(The following article was published in the Washington Post’s Editorial Section on February 28, 2012.)
Something else — in addition to a new president — was inaugurated in Washington on Jan. 20, 2009. That day, the Fojol Brothers served up their signature Indian food in the D.C. debut of food trucks. Since then, there has been an explosion of these popular mobile vendors, with lunchtime crowds lining up for everything from lobster rolls to Korean tacos. The trucks have added vitality to urban dining and neighborhoods.
The rapid growth of this industry also has created issues that require thoughtful regulation. The job of writing rules that acknowledge the legitimate concerns of traditional restaurants without stifling innovation falls to the city’s Department of Consumer and Regulatory Affairs (DCRA), which “tries to force everybody into the room . . . and find something that works for everybody,” Helder Gil, legislative affairs specialist for DCRA, told The Post’s Tim Carman.
That seems to have been wishful thinking. The department’s draft rules, after 19 months of study, have fueled a fierce debate. “David vs. Goliath” is how food-truck fans portray the battle against the perceived clout of brick-and-mortar restaurants; the local restaurant association, in turn, professes to want not to ban food trucks but only to ensure a level playing field. The proposed regulations need D.C. Council approval to become law, which means the battle will likely intensify.
That’s too bad, because DCRA’s proposed rules strike a reasonable balance. Mobile vendors would no longer have to abide by the silly “ice cream truck” rule that requires them to drive off when no one is waiting in line. Instead they could pay the parking meter and remain in that spot until the meter expires. Vending development zones would allow neighborhoods some say in how many mobile and sidewalk vendors to allow in an area. DCRA officials stressed that this couldn’t be used to ban vendors but would be an urban planning tool, akin to communities regulating the number of alcohol licenses.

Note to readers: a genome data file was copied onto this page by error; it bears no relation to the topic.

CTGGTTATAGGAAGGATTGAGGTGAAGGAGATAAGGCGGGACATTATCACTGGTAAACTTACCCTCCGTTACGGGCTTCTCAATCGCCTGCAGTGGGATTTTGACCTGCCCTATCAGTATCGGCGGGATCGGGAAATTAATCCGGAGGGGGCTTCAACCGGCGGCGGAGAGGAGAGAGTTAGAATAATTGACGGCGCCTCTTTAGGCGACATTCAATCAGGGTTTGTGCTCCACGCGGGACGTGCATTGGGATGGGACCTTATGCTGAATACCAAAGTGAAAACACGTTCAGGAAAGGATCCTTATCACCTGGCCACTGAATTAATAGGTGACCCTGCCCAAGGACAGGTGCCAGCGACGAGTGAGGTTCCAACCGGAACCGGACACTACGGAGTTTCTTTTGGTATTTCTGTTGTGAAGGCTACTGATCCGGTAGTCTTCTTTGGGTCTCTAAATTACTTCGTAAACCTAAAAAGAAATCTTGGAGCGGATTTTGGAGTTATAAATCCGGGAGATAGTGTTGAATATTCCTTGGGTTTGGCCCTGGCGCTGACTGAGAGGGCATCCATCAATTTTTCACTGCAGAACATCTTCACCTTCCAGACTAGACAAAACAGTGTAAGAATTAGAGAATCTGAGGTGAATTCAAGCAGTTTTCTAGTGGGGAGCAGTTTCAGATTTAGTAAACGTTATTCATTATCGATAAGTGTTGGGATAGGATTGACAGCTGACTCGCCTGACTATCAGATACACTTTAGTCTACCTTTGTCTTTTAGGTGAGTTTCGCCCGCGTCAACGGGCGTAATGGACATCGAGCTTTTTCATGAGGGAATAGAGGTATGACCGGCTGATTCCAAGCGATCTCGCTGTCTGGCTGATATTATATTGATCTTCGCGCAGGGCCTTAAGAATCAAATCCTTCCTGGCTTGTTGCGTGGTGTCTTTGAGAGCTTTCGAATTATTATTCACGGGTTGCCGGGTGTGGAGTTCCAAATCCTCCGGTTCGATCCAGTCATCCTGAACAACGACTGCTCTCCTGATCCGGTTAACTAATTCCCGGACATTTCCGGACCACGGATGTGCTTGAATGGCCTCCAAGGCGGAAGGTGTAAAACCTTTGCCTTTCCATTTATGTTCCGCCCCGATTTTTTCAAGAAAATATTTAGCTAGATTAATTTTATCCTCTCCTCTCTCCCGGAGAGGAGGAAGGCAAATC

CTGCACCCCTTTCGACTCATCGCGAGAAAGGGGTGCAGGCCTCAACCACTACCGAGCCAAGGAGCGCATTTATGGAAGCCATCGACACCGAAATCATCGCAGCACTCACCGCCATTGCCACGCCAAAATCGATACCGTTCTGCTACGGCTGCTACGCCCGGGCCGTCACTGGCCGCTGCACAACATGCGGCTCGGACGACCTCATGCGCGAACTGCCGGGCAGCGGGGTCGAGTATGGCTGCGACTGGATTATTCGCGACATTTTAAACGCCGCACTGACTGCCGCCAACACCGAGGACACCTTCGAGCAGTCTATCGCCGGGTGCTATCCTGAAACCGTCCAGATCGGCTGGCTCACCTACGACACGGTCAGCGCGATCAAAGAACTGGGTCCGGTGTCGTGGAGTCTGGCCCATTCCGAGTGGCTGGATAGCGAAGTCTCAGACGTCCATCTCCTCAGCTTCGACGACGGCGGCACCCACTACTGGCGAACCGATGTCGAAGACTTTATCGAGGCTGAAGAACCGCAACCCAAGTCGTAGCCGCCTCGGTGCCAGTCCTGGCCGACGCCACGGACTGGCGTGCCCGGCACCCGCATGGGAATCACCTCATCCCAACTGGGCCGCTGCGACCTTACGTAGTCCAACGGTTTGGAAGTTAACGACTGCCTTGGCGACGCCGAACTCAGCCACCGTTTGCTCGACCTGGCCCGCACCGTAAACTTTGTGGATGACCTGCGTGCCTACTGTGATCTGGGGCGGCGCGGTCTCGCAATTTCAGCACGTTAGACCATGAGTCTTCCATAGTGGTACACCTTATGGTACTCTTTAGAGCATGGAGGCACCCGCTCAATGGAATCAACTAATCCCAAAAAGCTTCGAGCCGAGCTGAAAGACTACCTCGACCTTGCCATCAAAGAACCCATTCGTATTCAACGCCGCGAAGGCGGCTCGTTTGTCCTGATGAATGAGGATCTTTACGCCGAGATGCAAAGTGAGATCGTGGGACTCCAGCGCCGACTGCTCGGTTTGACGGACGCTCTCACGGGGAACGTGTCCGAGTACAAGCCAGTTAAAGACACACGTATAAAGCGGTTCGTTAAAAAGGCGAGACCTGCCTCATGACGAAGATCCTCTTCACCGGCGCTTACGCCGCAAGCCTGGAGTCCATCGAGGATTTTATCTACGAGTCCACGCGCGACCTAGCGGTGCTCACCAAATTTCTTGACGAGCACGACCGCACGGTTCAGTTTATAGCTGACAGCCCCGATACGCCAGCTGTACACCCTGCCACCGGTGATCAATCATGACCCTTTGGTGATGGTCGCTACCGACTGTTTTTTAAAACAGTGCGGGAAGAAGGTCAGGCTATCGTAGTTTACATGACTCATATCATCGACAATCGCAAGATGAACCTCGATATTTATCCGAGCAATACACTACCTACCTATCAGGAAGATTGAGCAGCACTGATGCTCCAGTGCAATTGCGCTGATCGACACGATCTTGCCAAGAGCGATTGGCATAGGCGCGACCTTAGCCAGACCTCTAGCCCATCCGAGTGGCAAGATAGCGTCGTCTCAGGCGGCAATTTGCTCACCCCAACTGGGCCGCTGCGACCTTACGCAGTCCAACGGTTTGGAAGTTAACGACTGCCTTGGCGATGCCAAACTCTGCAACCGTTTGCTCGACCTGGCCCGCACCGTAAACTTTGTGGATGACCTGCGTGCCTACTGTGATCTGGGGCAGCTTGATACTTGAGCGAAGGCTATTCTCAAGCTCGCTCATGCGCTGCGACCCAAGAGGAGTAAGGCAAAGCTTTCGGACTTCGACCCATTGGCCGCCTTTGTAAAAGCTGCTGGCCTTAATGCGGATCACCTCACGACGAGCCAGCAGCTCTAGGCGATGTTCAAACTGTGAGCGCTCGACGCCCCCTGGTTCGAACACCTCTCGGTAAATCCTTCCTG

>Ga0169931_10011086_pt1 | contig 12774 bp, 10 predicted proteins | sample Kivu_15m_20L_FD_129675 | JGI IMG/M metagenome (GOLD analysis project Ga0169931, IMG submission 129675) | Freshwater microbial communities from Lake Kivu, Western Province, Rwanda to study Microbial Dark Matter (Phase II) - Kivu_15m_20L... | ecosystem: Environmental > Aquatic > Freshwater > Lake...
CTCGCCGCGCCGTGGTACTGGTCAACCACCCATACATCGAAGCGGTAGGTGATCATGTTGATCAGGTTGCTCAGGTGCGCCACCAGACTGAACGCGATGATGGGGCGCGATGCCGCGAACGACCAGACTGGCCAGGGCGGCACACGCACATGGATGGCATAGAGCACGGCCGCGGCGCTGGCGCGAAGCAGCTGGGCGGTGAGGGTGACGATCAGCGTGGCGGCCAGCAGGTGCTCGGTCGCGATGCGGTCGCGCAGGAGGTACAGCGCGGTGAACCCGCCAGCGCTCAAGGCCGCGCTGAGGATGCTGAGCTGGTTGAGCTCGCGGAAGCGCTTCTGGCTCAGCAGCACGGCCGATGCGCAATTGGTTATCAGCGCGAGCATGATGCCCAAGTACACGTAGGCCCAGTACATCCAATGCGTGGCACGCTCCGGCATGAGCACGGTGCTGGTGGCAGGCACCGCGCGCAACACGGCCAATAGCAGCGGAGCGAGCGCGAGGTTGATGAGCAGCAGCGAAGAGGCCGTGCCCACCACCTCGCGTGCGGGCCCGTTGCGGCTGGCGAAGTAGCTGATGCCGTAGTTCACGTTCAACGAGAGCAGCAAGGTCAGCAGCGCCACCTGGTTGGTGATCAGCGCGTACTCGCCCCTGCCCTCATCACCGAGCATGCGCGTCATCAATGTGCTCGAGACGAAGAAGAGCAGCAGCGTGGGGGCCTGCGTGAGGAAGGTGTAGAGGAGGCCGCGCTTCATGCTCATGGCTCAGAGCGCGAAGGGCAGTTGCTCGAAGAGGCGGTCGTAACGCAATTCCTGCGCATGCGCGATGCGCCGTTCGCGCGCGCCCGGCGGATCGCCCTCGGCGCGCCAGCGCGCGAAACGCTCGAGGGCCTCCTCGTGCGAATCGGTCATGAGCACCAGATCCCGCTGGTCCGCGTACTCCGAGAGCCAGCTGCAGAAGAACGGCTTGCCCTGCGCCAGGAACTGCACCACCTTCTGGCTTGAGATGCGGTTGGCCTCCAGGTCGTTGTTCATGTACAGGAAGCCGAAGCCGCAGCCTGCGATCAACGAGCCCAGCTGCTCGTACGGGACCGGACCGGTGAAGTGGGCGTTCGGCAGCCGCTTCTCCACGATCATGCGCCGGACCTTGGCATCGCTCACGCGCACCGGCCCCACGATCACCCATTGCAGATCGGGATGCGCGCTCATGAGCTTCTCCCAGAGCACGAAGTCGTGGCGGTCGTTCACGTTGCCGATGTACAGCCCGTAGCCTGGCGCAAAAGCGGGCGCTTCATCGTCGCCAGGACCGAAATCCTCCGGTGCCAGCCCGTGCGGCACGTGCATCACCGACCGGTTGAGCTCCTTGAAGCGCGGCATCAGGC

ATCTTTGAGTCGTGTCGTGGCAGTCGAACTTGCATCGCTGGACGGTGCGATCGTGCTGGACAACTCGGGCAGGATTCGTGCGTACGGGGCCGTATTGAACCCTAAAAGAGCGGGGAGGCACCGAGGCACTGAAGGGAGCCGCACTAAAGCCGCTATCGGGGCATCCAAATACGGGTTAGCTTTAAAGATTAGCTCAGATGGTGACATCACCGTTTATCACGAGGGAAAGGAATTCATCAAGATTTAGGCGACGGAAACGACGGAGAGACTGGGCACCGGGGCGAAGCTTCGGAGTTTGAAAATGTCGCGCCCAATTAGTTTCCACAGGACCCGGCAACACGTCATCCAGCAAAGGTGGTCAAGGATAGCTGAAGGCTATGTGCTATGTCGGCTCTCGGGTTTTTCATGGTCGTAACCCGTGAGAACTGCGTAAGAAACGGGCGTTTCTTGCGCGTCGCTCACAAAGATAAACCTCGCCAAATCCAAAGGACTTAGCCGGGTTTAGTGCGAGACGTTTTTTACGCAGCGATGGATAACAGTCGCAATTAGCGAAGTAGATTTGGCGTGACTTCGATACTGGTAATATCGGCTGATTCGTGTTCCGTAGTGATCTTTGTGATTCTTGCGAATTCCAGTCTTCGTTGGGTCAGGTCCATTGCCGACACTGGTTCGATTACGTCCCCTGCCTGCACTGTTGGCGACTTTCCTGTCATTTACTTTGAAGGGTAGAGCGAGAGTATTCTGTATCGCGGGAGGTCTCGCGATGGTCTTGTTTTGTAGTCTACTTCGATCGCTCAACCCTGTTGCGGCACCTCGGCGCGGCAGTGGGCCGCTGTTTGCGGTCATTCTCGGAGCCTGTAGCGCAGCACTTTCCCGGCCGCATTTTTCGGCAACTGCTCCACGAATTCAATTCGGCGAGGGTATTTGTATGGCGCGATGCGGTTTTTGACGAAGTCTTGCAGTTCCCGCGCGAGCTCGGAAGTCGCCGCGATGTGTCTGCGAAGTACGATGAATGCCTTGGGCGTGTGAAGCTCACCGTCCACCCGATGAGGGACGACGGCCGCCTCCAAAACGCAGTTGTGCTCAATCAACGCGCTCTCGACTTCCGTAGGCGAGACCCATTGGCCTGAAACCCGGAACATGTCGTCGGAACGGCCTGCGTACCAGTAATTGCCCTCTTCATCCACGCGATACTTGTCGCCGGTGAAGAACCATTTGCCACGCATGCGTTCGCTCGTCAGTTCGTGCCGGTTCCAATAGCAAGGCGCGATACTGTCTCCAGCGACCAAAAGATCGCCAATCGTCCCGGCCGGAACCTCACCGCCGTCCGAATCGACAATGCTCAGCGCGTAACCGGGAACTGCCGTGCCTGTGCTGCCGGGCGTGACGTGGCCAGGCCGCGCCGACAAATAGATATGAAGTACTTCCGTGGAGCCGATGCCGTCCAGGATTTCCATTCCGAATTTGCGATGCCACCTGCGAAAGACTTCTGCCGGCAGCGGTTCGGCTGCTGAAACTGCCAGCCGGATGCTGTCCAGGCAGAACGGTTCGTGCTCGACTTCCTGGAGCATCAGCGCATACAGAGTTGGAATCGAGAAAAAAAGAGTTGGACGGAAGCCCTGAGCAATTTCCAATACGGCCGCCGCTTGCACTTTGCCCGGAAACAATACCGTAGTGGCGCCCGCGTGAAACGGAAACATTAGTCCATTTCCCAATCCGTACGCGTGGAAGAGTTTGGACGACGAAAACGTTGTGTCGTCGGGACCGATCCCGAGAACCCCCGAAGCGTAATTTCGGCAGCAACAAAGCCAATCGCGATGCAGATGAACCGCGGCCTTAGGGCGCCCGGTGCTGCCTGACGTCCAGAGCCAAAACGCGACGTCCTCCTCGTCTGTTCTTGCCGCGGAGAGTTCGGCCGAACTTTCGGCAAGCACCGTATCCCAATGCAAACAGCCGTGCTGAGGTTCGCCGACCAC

Some further refinement is needed. How the zones would be managed and by whom needs to be spelled out. A restaurant owner may think, for example, that there are too many trucks at Franklin Square, while customers may find that concentration has brought new life to the downtown park. Perhaps truck vendors can do more to deal with trash and other nuisance issues that arise from their operations. We also don’t understand the logic of insisting that trucks selling ice cream and other sweets remain subject to the rule of having to move if no one is standing in line.
Restaurants complain, fairly, that food trucks don’t have to collect sales tax. That doesn’t come under the purview of these regulations: A bill making this fix has languished in the council for the last year and should be passed. Also deserving of attention are complaints from the restaurants about the burdensome regulations they face in setting up sidewalk cafes and undertaking other improvements. Freeing restaurants from excessive regulation is a better way to level the playing field than is piling misery on those who operate food trucks.
The Washington Post Editorial Board, 2.28.2012